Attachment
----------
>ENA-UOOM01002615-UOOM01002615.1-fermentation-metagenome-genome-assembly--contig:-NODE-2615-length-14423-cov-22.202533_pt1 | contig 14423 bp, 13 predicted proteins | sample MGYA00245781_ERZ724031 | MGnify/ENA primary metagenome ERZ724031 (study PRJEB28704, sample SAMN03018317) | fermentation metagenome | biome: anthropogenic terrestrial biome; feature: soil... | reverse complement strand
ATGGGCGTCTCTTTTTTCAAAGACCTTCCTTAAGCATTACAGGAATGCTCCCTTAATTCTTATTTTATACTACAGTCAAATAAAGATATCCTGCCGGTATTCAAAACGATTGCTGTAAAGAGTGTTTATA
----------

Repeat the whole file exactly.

>ENA-UOOM01002615-UOOM01002615.1-fermentation-metagenome-genome-assembly--contig:-NODE-2615-length-14423-cov-22.202533_pt1 | contig 14423 bp, 13 predicted proteins | sample MGYA00245781_ERZ724031 | MGnify/ENA primary metagenome ERZ724031 (study PRJEB28704, sample SAMN03018317) | fermentation metagenome | biome: anthropogenic terrestrial biome; feature: soil... | reverse complement strand
ATGGGCGTCTCTTTTTTCAAAGACCTTCCTTAAGCATTACAGGAATGCTCCCTTAATTCTTATTTTATACTACAGTCAAATAAAGATATCCTGCCGGTATTCAAAACGATTGCTGTAAAGAGTGTTTATA